The objective of the tax system should be to raise revenue in an equitable way at the lowest possible economic cost, not to fine-tune the composition of GDP. And the purpose of any savings incentives should be to provide a stable and consistent basis on which people can put money aside and plan their futures; if you mess with them too much people will simply lose confidence in them.

    I will concede a subtler point: that it is important to consider questions of timing when implementing long-term reforms, to avoid unhelpful interactions between macroeconomic management and supply-side reforms. For example, the switch from income to consumption taxes in the 1980s may have made sense on microeconomic grounds, but raising VAT from 8% to 15% in 1979, when inflation was high and pay claims were mounting, was incautious and probably meant the subsequent taming of inflation came at a higher cost than necessary in terms of unemployment. (Against that, the perceptive former Labour trade minister turned dissector of UK Chancellors Edmund Dell scores a couple of blows with his observation that ‘on this argument, it would have been impossible ever, in the inflationary UK, to rebalance taxation between direct and indirect taxation. It is one of the costs of high inflation that there is no way forward which does not have damaging side-effects. If the balance between direct and indirect taxation was to be changed, and there were strong arguments for changing it, Howe’s first budget was the best time to do it.)

    But in any case, in the current context policy can hardly be described as incentivising saving rather than spending! With official interest rates at 0.5%, additional monetary stimulus in the form of QE, negative real rates of return on saving and above-target inflation, consumers have strong incentives to spend now and postpone debt repayment. The fact that they are not doing so despite all those inducements suggests that capping tax relief on ISAs would be of no practical use as a tool of economic management.

    6. Defensible as ISAs might be, they illustrate a wider dilemma. It is in the nature of incentivising particular behaviour (in this case saving) through the tax system that much of it would have happened anyway without the tax breaks, so that a big chunk of the tax relief provided simply represents an implicit subsidy (via remittance of tax) to the person making use of it. Moreover, tax reliefs are of more value to those who have a fair amount of discretion over the ways in which they receive and allocate their income (eg the self-employed, businesses, the high-paid).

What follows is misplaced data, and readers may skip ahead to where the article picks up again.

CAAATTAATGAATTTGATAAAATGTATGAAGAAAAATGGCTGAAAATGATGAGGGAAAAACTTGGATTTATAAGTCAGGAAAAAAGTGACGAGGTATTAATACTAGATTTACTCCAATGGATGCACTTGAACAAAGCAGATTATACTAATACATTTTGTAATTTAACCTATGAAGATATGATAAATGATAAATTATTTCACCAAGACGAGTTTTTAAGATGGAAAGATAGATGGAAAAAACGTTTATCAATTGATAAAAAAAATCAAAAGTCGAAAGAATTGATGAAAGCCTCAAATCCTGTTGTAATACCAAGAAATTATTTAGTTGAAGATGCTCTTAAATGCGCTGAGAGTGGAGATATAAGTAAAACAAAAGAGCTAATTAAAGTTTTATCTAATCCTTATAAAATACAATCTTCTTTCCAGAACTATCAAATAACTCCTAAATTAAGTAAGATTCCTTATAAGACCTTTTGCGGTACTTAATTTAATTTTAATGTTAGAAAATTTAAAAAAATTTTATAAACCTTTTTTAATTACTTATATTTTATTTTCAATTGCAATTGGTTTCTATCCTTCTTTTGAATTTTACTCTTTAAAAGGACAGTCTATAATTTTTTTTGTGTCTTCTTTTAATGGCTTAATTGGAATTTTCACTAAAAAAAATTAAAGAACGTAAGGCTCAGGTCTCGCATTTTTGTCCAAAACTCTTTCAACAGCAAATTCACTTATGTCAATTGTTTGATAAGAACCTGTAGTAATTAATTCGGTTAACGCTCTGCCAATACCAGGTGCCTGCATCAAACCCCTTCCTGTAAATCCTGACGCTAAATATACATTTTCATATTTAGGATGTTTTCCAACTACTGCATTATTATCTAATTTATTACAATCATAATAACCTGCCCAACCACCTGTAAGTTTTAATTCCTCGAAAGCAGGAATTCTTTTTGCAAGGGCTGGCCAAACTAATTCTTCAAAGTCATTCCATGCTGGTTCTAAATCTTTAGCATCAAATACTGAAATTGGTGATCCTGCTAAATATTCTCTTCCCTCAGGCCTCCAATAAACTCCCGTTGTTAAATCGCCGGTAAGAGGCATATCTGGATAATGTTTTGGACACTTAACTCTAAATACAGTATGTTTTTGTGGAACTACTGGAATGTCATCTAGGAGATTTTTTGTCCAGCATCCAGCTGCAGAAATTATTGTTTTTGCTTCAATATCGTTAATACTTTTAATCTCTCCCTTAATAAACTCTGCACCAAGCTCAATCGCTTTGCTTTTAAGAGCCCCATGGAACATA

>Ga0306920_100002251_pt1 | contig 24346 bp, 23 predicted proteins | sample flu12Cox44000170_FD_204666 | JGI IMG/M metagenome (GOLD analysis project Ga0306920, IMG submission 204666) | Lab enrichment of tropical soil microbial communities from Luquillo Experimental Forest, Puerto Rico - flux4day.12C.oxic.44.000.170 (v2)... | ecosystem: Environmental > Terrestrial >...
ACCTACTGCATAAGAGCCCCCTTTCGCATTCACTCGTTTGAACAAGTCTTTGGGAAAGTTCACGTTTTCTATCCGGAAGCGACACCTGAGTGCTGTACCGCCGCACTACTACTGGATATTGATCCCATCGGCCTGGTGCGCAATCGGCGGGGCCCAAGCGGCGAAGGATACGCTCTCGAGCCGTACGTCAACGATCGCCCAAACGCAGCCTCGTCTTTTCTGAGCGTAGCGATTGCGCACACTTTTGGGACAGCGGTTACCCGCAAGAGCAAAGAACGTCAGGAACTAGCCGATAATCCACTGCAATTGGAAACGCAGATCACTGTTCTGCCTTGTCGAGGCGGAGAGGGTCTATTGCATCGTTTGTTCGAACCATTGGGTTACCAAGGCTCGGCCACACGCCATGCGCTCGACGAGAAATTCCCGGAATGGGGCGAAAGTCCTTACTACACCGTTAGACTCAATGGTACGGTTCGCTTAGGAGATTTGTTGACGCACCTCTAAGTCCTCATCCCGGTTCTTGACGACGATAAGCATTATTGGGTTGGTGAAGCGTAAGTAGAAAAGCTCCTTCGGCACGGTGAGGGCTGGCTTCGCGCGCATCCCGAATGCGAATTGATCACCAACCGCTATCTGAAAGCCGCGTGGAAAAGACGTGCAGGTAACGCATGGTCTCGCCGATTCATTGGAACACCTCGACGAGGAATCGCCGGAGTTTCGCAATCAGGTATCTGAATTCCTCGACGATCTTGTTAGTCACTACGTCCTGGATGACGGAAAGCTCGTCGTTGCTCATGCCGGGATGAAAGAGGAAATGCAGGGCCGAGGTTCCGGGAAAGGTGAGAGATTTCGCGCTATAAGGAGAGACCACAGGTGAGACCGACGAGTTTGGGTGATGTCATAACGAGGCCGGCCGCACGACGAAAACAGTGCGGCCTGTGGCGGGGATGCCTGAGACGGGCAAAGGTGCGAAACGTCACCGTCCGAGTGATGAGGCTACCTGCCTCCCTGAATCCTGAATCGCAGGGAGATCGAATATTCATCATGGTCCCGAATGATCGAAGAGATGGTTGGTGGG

However, this is not because policy-makers have set out to privilege the well-off, nor is it because the well-off have somehow improperly ‘milked’ the system; it is simply a downside of seeking to use the tax system to reward certain types of behaviour rather than taking a neutral, uniform approach. In this sense, all tax breaks are special privileges, and what is a privilege to one group of people is a penalty to everyone else who isn’t eligible for, or doesn’t take advantage of, the relief, since the long list of privileges requires higher tax rates than would otherwise be the case.

    Given that the effect of the intended incentives is often smaller than hoped, while the proliferation of tax breaks has spawned unintended loopholes and unwelcome distortions to rational decision-making, there is a strong case for sweeping most of them away and lowering rates accordingly. The problem, of course, is that a tax break conveys a highly visible (and superficially costless) privilege to one group of people, while the real costs are masked by the fact that they are dispersed across the taxpaying population; lobby groups spring up to defend every relief and exemption, and any attempt to curtail or remove these privileges is met with a predictable hue and cry. This can only be overcome (if at all) by a far-reaching and intellectually coherent package of reforms which is less easily ‘picked apart’, and a lot of political will.

    Total neutrality is probably impossible to achieve, and in a few cases (externalities) it may not even be desirable; but I think we should set a high hurdle for departures from it. Whether ISAs cross that hurdle is debatable, and needs to fit in to a wider consideration of how the tax system treats savings and investment. (Although the connection is not always apparent to the saver, the return to saving is governed by the return to the investment that the saving finances.) But Mark’s proposal – and the furore over the caps on tax reliefs and action on other anomalies in the budget – should spark a wider reappraisal of how to make our tax system fit for purpose.